Dark Tides is the second in the Fairmile series from best-selling author Philippa Gregory. The author is well known and respected worldwide for her historical novels which are always professionally researched.
Dark Tides opens in 1670, in Restoration London. A London still recovering from the Civil War, Cromwell’s rule and the great plague and fires of the 1660s. In addition to London the novel travels to New England and Venice – all places dominated by the weather and tides.
The story opens at the shabby warehouse on the Thames in London run by Alinor Reekie and her daughter Alys Stoney, they live a tough existence, on the edge of poverty.
On this Midsummer Eve in 1670 they have two unexpected visitors: Sir James Avery (once Alinor’s lover) and Livia from Venice, the beautiful widow of Alinor’s son Robert. Sir James is not welcomed but Livia is invited to stay as Robert’s widow and the mother of his baby son. Alinor however does not believe her son is dead and does not trust Livia.
Alinor’s brother Ned is making a new life in New England as a ferryman and the novel switches between London and New England. In New England Ned is struggling between friendships with the English settlers and the native Indians, he can see that war is not far away and battles with his loyalties and friendships as well as the day-to-day hardships of life in such a harsh environment.
As the novel progresses we meet Johnnie and Sarah, Alys’ twins who are learning their trades and return to the warehouse at weekends and holidays. Alinor takes Sarah into her confidence and sends her to Venice to find Robert. Its here that Sarah discovers the truth of what happened to her uncle.
I’ve read and enjoyed many of Philippa Gregory’s novels but have to admit I struggled a little to get into this one. I had read Tidelands so knew the history of some of the characters but at the beginning, I did get a bit confused and had to remind myself of their stories and how everyone fitted in. Once I got into the story though I enjoyed it. I felt the novel came alive once Johnnie and Sarah entered the story and Sarah headed off to Venice.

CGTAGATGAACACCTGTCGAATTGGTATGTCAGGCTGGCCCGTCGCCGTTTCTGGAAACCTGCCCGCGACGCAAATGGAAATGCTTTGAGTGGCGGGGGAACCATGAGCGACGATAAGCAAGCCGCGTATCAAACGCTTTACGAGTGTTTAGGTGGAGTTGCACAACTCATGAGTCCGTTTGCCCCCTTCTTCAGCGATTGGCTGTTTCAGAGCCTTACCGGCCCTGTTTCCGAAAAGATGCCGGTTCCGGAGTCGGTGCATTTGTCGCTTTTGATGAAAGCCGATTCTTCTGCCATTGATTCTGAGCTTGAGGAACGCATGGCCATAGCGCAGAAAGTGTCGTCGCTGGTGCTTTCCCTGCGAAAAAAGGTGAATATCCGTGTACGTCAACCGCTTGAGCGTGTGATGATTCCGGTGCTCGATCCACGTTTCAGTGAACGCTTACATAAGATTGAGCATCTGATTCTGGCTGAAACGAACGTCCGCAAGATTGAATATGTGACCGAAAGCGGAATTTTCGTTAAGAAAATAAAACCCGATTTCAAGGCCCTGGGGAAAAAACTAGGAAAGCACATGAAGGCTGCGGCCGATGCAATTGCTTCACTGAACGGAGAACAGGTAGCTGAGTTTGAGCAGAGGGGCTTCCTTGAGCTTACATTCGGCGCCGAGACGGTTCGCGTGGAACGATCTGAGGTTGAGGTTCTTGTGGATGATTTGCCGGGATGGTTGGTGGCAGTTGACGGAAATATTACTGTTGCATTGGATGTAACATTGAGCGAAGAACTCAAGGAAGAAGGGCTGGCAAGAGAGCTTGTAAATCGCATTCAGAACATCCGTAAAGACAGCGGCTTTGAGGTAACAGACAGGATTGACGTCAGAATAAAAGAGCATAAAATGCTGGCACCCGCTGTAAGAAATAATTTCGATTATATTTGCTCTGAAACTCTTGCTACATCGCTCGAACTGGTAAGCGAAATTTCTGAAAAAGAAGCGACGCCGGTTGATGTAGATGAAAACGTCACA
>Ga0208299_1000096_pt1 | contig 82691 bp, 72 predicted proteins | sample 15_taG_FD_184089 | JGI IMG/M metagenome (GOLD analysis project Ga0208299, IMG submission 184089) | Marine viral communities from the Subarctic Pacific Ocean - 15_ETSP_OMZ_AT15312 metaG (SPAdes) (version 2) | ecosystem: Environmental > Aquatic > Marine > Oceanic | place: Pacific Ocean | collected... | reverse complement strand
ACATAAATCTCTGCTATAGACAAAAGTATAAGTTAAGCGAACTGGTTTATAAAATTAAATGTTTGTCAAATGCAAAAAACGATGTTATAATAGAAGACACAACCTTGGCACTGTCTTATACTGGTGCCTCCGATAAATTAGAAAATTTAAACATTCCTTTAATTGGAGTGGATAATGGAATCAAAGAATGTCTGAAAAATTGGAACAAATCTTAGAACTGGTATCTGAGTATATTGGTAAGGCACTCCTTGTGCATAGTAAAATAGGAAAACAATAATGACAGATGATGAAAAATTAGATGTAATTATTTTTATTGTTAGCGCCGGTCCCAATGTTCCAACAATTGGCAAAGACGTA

I did not though connect so well with Ned’s story in New England, but it was interesting to learn of the clashes between cultures, a story that was repeated all over the globe as the world was colonised.
Not surprisingly with a title like Dark Tides waterways play a large role in this novel, whether it’s the River Thames, the canals and lagoons of Venice or the rivers and lakes in New England – they impact onto the lives and feelings of the characters.
The novel portrays the harshness of life in the 17th century and the importance of family. The Reekie family will always stand by each other and James Avery is desperate for a family of his own and that leads him to make some poor decisions.
As this is the second in the Fairmile series it will be interesting to see where the series goes from here, which characters will feature in future novels and where they will be based. Will it be London or will it be New England or even Venice? I look forward to finding out.
Many thanks to Beauty and Lace Book Club and Simon & Schuster for the opportunity to read Dark Tides.
A selection of our Beauty and Lace Club Members are reading Dark Tides by Philippa Gregory. You can read their comments below, or add your own review.
I was brought up on the classics in the UK but now I’m a Pozzie (British by Birth, Australian by choice) I’m enjoying discovering Australian works, we have some terrific storytellers. I’ve been a member of a local book club for a decade or so and that has also widened my choice of reading. I agree wholeheartedly with Stephen King: “Books are a uniquely portable magic”